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What is a Solid State Drive (SSD), and why should I use it on my computer?

1 10 April 9, 2019 at 11:53 PM
I'm seeing a lot about SSD in new laptops, and I don't know anything about it. There are only a few GB worth, so are they used to just install the operating system on? What do you put on an SSD?

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#2
Quote from HenryBraxton
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I'm seeing a lot about SSD in new laptops, and I don't know anything about it. There are only a few GB worth, so are they used to just install the operating system on? What do you put on an SSD?
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#3
Quote from DC
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Try Here [lmgtfy.com]

If that doesn't do it try this one [gamingscan.com] instead
Only thing I would add is it has plenty of benefits for non-gamers too, actually probably more.


OP, can you link to some of the laptops your seeing? Some machines come with small cache flash drives that act as hybrids, some come with SSD instead of hard drives. The two are different.
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Vague questions receive vague answers . . . . . .
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#4
Eight to ten years ago it was common to have SSDs with only a "few" GB for installing the OS. Drives were commonly 30-120GB. Nowadays anything using an SSD should be at least 256GB but even a TB is around the $100 mark. If you have a lot of games to store or lots of photos and videos you may still need a regular HDD to augment the SSD, but going "SSD only" is finally practical even for low-cost machines.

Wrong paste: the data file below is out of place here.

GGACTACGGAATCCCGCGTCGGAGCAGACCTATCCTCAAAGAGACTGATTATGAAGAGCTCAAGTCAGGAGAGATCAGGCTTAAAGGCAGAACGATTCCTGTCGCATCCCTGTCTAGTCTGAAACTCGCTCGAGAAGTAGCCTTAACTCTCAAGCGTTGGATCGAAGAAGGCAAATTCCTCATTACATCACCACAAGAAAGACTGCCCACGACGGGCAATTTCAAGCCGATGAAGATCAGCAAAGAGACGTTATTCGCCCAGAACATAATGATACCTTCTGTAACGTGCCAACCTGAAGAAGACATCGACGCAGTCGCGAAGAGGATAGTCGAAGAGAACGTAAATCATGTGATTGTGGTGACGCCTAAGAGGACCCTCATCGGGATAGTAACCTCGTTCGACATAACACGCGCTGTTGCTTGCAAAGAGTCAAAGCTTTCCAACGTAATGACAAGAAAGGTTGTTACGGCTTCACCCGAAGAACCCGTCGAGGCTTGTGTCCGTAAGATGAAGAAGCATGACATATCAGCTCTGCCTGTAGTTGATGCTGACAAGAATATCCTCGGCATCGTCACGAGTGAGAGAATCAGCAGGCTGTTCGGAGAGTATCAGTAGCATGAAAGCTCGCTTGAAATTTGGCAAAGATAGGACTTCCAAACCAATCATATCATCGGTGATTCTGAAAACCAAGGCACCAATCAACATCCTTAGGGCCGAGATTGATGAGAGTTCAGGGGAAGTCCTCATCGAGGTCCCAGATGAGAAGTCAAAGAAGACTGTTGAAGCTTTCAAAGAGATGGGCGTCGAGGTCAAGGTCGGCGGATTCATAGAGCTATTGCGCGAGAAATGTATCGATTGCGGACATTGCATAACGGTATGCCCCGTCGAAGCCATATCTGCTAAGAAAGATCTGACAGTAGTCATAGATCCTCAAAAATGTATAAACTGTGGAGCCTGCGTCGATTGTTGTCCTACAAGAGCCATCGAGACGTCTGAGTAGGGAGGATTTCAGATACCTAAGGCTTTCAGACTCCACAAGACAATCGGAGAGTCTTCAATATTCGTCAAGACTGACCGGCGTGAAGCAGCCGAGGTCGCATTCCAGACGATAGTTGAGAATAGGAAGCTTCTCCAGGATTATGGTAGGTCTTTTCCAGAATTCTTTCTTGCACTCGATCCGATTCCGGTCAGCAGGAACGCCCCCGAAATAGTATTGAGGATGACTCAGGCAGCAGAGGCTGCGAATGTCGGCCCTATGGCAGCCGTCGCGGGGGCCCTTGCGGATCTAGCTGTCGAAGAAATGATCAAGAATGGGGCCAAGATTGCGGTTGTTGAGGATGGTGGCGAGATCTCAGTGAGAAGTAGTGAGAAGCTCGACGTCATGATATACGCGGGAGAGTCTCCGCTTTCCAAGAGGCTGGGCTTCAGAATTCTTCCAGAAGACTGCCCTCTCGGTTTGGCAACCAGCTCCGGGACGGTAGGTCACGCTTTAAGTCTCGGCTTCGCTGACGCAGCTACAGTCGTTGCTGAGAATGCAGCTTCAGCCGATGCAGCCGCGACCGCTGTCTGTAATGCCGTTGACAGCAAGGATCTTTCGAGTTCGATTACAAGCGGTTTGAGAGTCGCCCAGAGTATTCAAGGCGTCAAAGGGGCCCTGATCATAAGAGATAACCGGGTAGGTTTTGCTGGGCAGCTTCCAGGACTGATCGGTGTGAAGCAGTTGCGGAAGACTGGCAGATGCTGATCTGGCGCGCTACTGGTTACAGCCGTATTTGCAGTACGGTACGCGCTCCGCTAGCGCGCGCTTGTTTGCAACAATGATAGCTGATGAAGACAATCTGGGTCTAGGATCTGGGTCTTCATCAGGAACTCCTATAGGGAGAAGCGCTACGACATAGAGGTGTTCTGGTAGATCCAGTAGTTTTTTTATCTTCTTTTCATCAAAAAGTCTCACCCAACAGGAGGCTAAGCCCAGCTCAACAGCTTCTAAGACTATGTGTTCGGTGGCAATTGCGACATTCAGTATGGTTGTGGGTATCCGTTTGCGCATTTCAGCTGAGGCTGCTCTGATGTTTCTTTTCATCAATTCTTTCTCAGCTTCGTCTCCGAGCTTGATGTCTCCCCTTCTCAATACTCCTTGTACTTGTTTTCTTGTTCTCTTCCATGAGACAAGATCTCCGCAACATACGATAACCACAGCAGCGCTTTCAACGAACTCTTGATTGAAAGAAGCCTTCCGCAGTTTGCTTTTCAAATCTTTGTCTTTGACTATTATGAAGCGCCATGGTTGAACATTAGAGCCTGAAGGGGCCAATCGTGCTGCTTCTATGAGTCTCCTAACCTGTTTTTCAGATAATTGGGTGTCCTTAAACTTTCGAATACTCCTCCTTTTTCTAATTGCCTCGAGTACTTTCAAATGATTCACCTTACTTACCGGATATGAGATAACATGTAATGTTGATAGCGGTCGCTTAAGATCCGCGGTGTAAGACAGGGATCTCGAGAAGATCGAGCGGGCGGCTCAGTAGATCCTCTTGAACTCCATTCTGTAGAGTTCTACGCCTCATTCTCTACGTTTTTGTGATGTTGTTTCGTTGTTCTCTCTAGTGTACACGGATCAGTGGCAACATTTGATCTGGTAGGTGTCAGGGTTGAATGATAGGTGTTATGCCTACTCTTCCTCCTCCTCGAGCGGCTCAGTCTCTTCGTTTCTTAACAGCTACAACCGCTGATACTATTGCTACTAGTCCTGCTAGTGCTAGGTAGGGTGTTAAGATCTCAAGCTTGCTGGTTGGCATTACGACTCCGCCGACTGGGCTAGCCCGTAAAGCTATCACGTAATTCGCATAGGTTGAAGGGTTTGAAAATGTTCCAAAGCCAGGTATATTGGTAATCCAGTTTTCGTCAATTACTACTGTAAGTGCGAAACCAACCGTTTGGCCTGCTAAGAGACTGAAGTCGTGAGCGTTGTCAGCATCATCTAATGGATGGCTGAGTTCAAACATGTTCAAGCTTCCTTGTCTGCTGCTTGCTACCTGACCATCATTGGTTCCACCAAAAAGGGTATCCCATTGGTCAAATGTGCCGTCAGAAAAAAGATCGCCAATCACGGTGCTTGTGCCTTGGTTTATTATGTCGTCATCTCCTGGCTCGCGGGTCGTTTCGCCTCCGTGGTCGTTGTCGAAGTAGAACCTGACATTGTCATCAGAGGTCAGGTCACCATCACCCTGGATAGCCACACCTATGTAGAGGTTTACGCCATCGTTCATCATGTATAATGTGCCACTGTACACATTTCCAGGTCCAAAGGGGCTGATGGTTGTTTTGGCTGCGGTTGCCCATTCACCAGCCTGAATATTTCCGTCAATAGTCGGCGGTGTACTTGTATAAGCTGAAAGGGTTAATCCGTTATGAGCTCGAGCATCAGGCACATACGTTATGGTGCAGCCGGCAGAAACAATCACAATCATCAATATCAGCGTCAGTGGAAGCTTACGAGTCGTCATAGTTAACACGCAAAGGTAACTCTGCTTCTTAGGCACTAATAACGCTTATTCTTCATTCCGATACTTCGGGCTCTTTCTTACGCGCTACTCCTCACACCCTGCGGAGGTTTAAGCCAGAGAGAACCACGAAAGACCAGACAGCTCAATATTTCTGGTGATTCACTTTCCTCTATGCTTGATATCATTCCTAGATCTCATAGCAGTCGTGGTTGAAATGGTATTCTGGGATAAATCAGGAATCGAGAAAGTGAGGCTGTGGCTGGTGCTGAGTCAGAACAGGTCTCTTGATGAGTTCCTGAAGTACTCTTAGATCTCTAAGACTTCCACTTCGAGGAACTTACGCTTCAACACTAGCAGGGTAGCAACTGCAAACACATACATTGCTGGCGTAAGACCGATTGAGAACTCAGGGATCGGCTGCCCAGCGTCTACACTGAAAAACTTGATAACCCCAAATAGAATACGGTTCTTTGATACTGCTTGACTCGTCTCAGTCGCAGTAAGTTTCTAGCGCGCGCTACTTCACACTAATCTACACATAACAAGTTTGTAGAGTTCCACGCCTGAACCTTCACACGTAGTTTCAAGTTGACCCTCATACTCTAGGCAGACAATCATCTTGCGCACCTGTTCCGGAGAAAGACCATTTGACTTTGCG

As to the difference from regular drives, well, the simplest explanation is there's no moving parts and they're a lot faster. Yeah, sustained reads and writes can be good from an old mechanical HDD, but for random, small reads and writes from many files at once an SSD is night and day better than a HDD. The OS boots way faster as a result, and the computer doesn't get bogged down when trying to load a big program or access several files at once.
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#5
Your computer will load faster and run faster
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#6
SSDs load faster. Means your computer starts up fast and so do your programs. Of course that's part of the story, you'd also need a nicer processor to get the full advantage. SSDs also don't have moving parts. For a laptop that means less battery drain and potential longer life span in case of drops, you won't have to worry about data getting damaged. SSDs are also thinner and smaller, which makes them great for ultrabook type laptops.

SSDs are more expensive. Some laptops have 2 harddrives, 1 regular and 1 SSD. The SSD would usually be something small like 128 GB, just enough to store Windows and a few of your essential programs. Then the bigger HDD (500 GB or 1TB) would be for your less important programs or media storage.
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#7
Whatever you do, avoid liquid state drives. Very messy and unreliable.
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Quote from KMan
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Whatever you do, avoid liquid state drives. Very messy and unreliable.
But if you work with Fluid Data, wouldn't this be optimal???
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#9
Quote from DC
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But if you work with Fluid Data, wouldn't this be optimal???
Depends if it's Big Data or just a squirt.

laugh out loud
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